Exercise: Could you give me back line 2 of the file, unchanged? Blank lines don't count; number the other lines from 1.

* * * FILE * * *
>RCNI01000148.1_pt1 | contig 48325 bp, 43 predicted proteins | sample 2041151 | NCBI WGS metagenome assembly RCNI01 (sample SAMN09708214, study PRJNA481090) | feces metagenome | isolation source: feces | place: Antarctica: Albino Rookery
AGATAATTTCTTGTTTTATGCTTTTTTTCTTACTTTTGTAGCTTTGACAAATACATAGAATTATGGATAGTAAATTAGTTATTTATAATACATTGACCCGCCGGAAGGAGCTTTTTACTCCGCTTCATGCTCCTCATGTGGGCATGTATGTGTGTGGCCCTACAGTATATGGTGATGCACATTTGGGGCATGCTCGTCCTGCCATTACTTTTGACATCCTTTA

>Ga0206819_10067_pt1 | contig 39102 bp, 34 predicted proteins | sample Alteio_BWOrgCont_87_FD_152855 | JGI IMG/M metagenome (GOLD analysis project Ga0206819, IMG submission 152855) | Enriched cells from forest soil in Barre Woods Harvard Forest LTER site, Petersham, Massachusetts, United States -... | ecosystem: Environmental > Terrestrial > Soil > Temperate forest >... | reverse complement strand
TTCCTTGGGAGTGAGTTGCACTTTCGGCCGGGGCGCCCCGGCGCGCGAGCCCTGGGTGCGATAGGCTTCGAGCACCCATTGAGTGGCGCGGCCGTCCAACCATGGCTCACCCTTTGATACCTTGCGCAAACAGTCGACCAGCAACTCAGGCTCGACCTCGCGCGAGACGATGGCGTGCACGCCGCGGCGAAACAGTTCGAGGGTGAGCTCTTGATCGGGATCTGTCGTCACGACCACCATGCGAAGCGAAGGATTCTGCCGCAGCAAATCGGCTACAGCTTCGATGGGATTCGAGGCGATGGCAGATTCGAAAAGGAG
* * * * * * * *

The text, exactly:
AGATAATTTCTTGTTTTATGCTTTTTTTCTTACTTTTGTAGCTTTGACAAATACATAGAATTATGGATAGTAAATTAGTTATTTATAATACATTGACCCGCCGGAAGGAGCTTTTTACTCCGCTTCATGCTCCTCATGTGGGCATGTATGTGTGTGGCCCTACAGTATATGGTGATGCACATTTGGGGCATGCTCGTCCTGCCATTACTTTTGACATCCTTTA